A monster and a drug for Esoteric Enterprises

The Consumer

The Consumer is “something the size of a baby hippo, the color of a week-old boiled potato, that lives by itself, in the dark, in a double-wide on the outskirts of Topeka. It’s covered with eyes and it sweats constantly. The sweat runs into those eyes and makes them sting. It has no mouth… no genitals, and can only express its mute extremes of murderous rage and infantile desire by changing the channels on a universal remote.” (William Gibson)

When the Consumer points its universal control at you, save against machines or roll a d12 and suffer one of the next effects.

Roll 1d12

  1. Make a new character, randomize it as much as possible. Your actual character no longer exists. But you keep your identity and equipment. Those who didn’t witness your transmogrification will never really believe that you are who you claim to be.
  2. “Every thought that advances through the greased tunnels of my brain carries with it its own hungry negation.” (Michael Gira). Mechanically, swap Intelligence and Wisdom. Also, lose your next action.
  3. Reverse your stats (3 becomes 18, 4 becomes 17, &c. 1 or 2 become 18, though.)
  4. You are teleported to a previous location, (randomly?) determined by your referee.
  5. Your sex is randomly changed. Re-roll your Charisma and Constitution to further represent the change.
  6. Roll a die: An odd result means you lose a permanente point of Grit; an even result means you lose a permanent point of Flesh.
  7. All further saves against machines you make, are rolled at -1.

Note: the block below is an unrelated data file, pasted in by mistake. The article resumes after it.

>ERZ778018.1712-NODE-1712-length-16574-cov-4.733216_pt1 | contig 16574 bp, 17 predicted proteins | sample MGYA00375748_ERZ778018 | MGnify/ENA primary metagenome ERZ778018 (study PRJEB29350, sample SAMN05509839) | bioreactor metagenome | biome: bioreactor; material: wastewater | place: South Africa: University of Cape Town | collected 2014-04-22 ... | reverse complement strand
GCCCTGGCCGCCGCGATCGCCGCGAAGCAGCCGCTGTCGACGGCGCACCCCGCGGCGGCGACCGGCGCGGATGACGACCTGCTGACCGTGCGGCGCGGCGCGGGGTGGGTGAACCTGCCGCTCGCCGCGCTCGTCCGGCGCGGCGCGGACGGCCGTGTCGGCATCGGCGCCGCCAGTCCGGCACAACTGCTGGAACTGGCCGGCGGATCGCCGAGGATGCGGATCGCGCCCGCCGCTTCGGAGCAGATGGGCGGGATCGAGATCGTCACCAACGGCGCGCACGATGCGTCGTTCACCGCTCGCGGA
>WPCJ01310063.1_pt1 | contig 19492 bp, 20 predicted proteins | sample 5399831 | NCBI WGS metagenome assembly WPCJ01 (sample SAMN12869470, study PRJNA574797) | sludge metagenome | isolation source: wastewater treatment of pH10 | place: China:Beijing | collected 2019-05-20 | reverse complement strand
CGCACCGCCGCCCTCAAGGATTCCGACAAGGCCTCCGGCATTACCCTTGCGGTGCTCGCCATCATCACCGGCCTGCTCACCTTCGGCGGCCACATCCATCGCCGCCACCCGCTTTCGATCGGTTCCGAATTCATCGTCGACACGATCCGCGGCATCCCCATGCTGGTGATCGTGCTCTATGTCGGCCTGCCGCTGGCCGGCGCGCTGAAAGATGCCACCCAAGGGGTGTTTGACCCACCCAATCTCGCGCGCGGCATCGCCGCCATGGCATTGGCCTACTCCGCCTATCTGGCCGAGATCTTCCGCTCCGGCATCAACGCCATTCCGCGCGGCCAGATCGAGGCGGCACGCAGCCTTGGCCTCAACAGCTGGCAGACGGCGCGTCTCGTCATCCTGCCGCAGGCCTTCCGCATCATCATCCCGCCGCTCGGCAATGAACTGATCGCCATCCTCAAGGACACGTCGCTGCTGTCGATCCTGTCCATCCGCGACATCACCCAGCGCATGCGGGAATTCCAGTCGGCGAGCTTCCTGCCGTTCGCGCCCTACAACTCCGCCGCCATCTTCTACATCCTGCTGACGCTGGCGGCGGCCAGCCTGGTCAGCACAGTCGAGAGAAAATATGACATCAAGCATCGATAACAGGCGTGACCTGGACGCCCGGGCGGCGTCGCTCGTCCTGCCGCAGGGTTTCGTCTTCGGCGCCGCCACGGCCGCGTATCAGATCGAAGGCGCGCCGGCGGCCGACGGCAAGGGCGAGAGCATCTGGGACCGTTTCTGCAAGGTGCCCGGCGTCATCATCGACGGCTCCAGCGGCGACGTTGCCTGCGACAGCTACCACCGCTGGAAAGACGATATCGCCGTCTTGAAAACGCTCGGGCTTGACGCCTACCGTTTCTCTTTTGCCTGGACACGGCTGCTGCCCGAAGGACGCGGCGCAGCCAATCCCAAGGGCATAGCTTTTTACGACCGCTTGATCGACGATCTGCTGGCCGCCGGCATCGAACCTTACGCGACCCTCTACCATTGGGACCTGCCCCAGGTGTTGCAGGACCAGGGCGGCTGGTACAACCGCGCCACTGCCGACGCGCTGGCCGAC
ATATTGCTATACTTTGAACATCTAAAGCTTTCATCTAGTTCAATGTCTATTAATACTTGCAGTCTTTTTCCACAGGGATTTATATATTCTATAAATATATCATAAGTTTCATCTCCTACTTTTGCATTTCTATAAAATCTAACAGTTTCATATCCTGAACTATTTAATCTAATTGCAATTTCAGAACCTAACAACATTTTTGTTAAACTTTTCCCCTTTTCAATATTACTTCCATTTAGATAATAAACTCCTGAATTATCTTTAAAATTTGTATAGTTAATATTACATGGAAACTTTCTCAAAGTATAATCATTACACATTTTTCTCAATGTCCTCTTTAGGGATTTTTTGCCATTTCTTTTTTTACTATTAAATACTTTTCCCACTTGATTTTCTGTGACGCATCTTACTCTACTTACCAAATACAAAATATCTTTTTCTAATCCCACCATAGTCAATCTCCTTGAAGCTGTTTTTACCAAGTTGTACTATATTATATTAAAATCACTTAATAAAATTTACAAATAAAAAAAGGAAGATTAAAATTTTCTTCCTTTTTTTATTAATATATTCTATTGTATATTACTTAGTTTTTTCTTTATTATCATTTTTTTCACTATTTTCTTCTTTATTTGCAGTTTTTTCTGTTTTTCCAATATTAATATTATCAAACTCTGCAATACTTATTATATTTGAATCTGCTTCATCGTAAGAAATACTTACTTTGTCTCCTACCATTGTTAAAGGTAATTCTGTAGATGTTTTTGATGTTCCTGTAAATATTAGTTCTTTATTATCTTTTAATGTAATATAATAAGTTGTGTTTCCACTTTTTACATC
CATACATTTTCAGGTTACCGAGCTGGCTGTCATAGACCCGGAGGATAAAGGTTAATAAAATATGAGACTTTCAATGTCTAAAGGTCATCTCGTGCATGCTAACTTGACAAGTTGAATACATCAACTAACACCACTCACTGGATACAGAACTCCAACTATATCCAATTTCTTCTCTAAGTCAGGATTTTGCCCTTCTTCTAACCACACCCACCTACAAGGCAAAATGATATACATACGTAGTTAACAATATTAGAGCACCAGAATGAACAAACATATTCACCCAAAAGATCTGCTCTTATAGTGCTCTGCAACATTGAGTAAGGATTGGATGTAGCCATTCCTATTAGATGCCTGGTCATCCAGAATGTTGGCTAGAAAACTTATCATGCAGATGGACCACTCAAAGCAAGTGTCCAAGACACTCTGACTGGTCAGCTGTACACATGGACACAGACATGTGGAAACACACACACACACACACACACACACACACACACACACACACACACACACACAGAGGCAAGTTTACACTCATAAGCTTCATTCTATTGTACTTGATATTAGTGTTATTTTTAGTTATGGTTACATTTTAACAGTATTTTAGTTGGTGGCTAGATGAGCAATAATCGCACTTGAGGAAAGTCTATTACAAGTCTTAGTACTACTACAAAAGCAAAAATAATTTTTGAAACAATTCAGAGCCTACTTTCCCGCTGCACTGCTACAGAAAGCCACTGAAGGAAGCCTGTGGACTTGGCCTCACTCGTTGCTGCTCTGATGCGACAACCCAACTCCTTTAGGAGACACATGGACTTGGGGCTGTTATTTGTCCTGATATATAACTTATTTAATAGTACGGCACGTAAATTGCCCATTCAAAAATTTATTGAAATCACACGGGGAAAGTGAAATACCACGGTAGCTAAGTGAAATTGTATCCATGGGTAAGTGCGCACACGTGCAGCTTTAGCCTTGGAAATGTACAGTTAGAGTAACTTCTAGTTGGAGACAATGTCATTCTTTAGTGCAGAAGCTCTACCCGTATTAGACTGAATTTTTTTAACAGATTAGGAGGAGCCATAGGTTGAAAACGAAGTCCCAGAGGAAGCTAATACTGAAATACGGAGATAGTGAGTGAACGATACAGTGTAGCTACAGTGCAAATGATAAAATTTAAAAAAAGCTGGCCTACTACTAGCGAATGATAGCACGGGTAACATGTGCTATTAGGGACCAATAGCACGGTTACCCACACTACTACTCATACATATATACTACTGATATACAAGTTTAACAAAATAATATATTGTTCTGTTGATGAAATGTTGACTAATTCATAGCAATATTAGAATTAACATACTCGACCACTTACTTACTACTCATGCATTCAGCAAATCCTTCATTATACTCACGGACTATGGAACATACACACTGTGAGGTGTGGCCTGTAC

8. You are turned off. All your rolls for the rest of the day are made with a penalization of -1 or -2 (your referee will tell you which each time).
  9. You remain motionless, like a paused VHS tape, for 1d4 rounds.
  10. When you make an attack, roll twice and use the worse result; if you fail the attack, it was simply because you glitched back a few steps and attacked the air.
  11. Roll 1d16* and compare your result with Shocking Wounds (p. 45).
  12. Your memory is erased, replaced by a centipede’s. Your referee will explain this to you.

*Roll 1d8 and 1d6. If the d6 gives an even result, add 8 to the result on the d8.

All other stats are not important, come up with something, it can be a fat man who trolls people via Twitter or perhaps and old lady with cats.

Black Coca

Sold in every corner and every Walmart in the city, when this product by the Black Coke Company is inhaled, you acquire the spook power Creature of the Night (p. 64) for the next 8 hours. After the effect ends, make a save against poison or lose 1 permanent point of Flesh and suffer 1d4 Flesh damage from your new total.

Undead creatures who inhale black coca acquire the power permanently and are immune to Flesh poisoning.

This blog entry was sponsored by The Incubus Club. This blog entry was not sponsored by Esoteric Enterprises but you should get it anyway because it’s goddamn good!

Emmy Allen’s Esoteric Enterprises, a first approach

Note: This is not as much a review as it is an abstract of my first impressions after having read the entire game, and some recollections of the original blog entries. Also, I’m writing directly on English, not in Spanish and then translating. I thought it was important to mention it.

Esoteric Enterprises (EE) is the brand new offering by Emmy Allen (of The Gardens of Ynn, The Stygian Library, and Wolf-Packs & Winter Snow fame), and none of the hottest titles out there right now (seriously, go get it!)